Fats can be spread, manipulated and shaped. Plasticity means the ability to be spread and shaped.
Some fats are easier to spread than others. Take margarine for example. It can be spread straight from the fridge, whereas butter can be much harder to spread when cold. Chocolate provides another example. When you put it in your mouth it melts on your tongue. Fats that have a high melting point are used for cooking.
What is responsible for a fat’s plasticity?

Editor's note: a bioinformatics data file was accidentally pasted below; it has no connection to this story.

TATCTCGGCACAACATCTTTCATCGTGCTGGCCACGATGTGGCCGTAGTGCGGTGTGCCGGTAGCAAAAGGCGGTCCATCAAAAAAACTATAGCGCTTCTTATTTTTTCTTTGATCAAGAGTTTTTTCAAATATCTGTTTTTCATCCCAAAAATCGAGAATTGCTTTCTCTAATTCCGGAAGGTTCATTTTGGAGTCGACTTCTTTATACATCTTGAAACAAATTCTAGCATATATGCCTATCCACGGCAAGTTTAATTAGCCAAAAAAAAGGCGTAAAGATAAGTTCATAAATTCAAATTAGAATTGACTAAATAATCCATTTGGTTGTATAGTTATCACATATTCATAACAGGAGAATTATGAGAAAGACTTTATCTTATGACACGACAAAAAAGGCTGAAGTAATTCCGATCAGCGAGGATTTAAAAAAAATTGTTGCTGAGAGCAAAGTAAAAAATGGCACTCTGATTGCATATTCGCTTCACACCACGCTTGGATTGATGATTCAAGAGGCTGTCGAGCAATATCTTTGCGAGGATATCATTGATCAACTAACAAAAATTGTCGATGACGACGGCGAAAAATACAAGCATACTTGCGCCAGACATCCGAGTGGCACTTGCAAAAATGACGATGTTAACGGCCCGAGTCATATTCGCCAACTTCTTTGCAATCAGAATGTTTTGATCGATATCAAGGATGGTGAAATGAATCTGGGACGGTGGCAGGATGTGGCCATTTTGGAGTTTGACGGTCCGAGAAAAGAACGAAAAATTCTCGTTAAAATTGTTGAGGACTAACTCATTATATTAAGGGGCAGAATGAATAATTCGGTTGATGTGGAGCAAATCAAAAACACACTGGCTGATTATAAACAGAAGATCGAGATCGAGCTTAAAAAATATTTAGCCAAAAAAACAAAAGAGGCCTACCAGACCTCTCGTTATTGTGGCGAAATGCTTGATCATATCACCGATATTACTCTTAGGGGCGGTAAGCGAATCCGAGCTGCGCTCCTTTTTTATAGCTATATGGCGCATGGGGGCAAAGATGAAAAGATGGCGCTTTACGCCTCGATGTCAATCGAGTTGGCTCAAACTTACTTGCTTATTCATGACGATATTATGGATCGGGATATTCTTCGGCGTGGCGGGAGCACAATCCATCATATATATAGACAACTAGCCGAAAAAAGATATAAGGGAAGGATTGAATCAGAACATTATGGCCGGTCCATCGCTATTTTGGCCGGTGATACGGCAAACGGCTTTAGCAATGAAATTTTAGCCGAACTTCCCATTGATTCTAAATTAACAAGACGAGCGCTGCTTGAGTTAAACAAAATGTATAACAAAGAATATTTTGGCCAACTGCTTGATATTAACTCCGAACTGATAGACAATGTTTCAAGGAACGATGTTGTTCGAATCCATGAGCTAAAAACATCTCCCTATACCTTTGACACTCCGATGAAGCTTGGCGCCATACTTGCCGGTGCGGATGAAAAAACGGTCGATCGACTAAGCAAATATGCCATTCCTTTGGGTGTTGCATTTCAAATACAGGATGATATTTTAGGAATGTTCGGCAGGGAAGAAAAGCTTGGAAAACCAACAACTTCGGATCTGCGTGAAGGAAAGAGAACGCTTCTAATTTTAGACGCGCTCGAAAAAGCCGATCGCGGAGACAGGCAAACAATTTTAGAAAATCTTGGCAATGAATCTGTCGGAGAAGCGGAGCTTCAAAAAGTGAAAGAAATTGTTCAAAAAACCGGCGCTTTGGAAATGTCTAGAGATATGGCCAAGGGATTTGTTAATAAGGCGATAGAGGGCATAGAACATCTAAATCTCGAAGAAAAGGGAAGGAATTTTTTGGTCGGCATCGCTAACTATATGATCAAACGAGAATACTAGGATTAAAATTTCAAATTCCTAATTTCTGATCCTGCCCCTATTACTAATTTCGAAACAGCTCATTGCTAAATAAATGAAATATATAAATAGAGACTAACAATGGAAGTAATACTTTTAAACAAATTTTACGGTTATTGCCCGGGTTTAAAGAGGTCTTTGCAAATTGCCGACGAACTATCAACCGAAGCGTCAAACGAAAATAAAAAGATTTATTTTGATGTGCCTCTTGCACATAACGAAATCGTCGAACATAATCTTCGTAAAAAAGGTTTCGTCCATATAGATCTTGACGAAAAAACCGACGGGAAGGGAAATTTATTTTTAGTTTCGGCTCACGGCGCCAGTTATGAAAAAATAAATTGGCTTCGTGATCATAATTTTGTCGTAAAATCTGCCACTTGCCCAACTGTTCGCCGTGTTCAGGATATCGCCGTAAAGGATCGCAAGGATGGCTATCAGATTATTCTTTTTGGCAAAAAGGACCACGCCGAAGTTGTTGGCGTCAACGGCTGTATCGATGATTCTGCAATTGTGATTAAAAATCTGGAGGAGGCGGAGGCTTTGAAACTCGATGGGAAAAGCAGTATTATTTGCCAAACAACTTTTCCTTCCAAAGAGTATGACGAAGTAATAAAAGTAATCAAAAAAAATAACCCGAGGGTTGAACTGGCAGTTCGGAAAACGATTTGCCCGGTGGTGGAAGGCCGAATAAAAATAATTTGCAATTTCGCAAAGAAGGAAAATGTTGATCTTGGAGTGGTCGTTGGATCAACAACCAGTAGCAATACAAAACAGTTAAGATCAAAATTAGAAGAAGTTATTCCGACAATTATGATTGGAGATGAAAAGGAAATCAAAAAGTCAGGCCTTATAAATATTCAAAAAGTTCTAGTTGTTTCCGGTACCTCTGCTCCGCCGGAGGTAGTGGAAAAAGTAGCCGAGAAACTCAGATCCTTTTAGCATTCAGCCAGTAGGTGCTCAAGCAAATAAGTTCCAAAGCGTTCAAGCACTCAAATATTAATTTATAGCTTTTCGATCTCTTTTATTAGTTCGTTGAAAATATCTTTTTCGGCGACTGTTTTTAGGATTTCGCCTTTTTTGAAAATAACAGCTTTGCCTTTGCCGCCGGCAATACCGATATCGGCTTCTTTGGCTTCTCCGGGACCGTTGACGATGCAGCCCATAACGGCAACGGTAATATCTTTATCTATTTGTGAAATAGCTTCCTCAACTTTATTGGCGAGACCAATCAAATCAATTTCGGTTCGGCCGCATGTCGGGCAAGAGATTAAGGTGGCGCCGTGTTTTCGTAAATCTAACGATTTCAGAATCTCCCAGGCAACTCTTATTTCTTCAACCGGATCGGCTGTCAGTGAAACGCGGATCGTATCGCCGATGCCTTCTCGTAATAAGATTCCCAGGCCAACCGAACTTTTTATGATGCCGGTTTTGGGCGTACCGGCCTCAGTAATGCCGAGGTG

Fats are made up of triglycerides (three individual fatty acids bound together through their reaction with glycerol in a single large molecule). Triglycerides have different melting points, with some fatty acids staying solid for longer than other. This feature gives the fat its plasticity. Heating causes the triglycerides to break down into their component parts and decompose.